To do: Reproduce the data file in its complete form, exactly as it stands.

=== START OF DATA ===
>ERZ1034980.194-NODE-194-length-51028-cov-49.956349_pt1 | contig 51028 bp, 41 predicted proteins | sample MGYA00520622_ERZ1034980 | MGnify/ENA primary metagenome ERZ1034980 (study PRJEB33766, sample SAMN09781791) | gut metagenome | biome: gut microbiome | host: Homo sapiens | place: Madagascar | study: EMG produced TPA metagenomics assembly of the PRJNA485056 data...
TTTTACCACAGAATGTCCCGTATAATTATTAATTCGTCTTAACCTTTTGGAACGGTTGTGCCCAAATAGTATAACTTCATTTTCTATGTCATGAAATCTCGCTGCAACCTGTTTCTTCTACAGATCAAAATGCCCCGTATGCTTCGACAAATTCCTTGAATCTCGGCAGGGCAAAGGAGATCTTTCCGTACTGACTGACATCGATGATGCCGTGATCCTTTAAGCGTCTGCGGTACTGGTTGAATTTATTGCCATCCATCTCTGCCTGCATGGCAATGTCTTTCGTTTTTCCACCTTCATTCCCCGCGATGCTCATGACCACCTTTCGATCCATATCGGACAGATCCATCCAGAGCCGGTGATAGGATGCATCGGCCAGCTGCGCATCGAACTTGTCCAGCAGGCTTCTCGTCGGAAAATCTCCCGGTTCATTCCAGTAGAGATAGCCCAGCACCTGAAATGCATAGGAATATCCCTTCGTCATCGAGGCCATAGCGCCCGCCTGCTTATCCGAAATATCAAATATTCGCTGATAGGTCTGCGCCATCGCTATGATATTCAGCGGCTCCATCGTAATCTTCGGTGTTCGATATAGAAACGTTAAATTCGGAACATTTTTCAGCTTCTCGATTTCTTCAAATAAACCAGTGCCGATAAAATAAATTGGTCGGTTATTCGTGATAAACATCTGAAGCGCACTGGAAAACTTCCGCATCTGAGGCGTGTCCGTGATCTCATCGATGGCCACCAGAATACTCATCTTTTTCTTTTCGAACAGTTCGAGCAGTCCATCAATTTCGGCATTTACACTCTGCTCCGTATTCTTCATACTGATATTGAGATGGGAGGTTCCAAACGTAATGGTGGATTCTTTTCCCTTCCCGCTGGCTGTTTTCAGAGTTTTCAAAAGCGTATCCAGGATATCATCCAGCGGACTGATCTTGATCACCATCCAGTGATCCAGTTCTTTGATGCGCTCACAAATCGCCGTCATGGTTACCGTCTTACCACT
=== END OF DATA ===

>ERZ1034980.194-NODE-194-length-51028-cov-49.956349_pt1 | contig 51028 bp, 41 predicted proteins | sample MGYA00520622_ERZ1034980 | MGnify/ENA primary metagenome ERZ1034980 (study PRJEB33766, sample SAMN09781791) | gut metagenome | biome: gut microbiome | host: Homo sapiens | place: Madagascar | study: EMG produced TPA metagenomics assembly of the PRJNA485056 data...
TTTTACCACAGAATGTCCCGTATAATTATTAATTCGTCTTAACCTTTTGGAACGGTTGTGCCCAAATAGTATAACTTCATTTTCTATGTCATGAAATCTCGCTGCAACCTGTTTCTTCTACAGATCAAAATGCCCCGTATGCTTCGACAAATTCCTTGAATCTCGGCAGGGCAAAGGAGATCTTTCCGTACTGACTGACATCGATGATGCCGTGATCCTTTAAGCGTCTGCGGTACTGGTTGAATTTATTGCCATCCATCTCTGCCTGCATGGCAATGTCTTTCGTTTTTCCACCTTCATTCCCCGCGATGCTCATGACCACCTTTCGATCCATATCGGACAGATCCATCCAGAGCCGGTGATAGGATGCATCGGCCAGCTGCGCATCGAACTTGTCCAGCAGGCTTCTCGTCGGAAAATCTCCCGGTTCATTCCAGTAGAGATAGCCCAGCACCTGAAATGCATAGGAATATCCCTTCGTCATCGAGGCCATAGCGCCCGCCTGCTTATCCGAAATATCAAATATTCGCTGATAGGTCTGCGCCATCGCTATGATATTCAGCGGCTCCATCGTAATCTTCGGTGTTCGATATAGAAACGTTAAATTCGGAACATTTTTCAGCTTCTCGATTTCTTCAAATAAACCAGTGCCGATAAAATAAATTGGTCGGTTATTCGTGATAAACATCTGAAGCGCACTGGAAAACTTCCGCATCTGAGGCGTGTCCGTGATCTCATCGATGGCCACCAGAATACTCATCTTTTTCTTTTCGAACAGTTCGAGCAGTCCATCAATTTCGGCATTTACACTCTGCTCCGTATTCTTCATACTGATATTGAGATGGGAGGTTCCAAACGTAATGGTGGATTCTTTTCCCTTCCCGCTGGCTGTTTTCAGAGTTTTCAAAAGCGTATCCAGGATATCATCCAGCGGACTGATCTTGATCACCATCCAGTGATCCAGTTCTTTGATGCGCTCACAAATCGCCGTCATGGTTACCGTCTTACCACT